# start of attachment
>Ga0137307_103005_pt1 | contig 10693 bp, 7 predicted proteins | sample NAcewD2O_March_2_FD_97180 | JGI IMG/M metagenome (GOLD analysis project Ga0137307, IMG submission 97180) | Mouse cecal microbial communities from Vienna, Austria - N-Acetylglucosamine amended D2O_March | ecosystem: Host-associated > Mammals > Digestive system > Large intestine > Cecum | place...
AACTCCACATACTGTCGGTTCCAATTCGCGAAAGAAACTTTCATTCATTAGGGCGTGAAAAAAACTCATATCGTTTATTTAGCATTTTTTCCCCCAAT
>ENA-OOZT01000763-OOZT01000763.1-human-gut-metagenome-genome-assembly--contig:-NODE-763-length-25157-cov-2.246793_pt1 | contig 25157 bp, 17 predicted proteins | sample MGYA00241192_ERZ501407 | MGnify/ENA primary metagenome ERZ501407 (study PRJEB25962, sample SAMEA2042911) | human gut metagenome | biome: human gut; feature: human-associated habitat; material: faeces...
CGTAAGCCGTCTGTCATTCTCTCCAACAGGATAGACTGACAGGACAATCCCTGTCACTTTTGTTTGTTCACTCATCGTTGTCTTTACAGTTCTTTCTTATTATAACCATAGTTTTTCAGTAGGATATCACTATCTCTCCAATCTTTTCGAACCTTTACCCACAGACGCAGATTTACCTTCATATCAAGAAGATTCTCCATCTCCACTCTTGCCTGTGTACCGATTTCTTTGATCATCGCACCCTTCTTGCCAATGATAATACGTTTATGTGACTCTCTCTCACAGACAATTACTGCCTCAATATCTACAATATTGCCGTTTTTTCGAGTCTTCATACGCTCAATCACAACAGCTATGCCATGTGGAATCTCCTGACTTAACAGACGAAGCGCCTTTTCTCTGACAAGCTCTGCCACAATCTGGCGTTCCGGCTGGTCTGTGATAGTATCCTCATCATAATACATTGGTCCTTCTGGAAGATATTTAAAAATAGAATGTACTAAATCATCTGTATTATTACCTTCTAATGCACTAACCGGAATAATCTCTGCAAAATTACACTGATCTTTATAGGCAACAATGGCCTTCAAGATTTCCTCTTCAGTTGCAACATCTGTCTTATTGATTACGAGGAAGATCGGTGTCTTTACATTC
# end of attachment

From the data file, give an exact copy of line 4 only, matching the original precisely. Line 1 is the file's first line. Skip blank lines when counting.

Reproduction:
CGTAAGCCGTCTGTCATTCTCTCCAACAGGATAGACTGACAGGACAATCCCTGTCACTTTTGTTTGTTCACTCATCGTTGTCTTTACAGTTCTTTCTTATTATAACCATAGTTTTTCAGTAGGATATCACTATCTCTCCAATCTTTTCGAACCTTTACCCACAGACGCAGATTTACCTTCATATCAAGAAGATTCTCCATCTCCACTCTTGCCTGTGTACCGATTTCTTTGATCATCGCACCCTTCTTGCCAATGATAATACGTTTATGTGACTCTCTCTCACAGACAATTACTGCCTCAATATCTACAATATTGCCGTTTTTTCGAGTCTTCATACGCTCAATCACAACAGCTATGCCATGTGGAATCTCCTGACTTAACAGACGAAGCGCCTTTTCTCTGACAAGCTCTGCCACAATCTGGCGTTCCGGCTGGTCTGTGATAGTATCCTCATCATAATACATTGGTCCTTCTGGAAGATATTTAAAAATAGAATGTACTAAATCATCTGTATTATTACCTTCTAATGCACTAACCGGAATAATCTCTGCAAAATTACACTGATCTTTATAGGCAACAATGGCCTTCAAGATTTCCTCTTCAGTTGCAACATCTGTCTTATTGATTACGAGGAAGATCGGTGTCTTTACATTC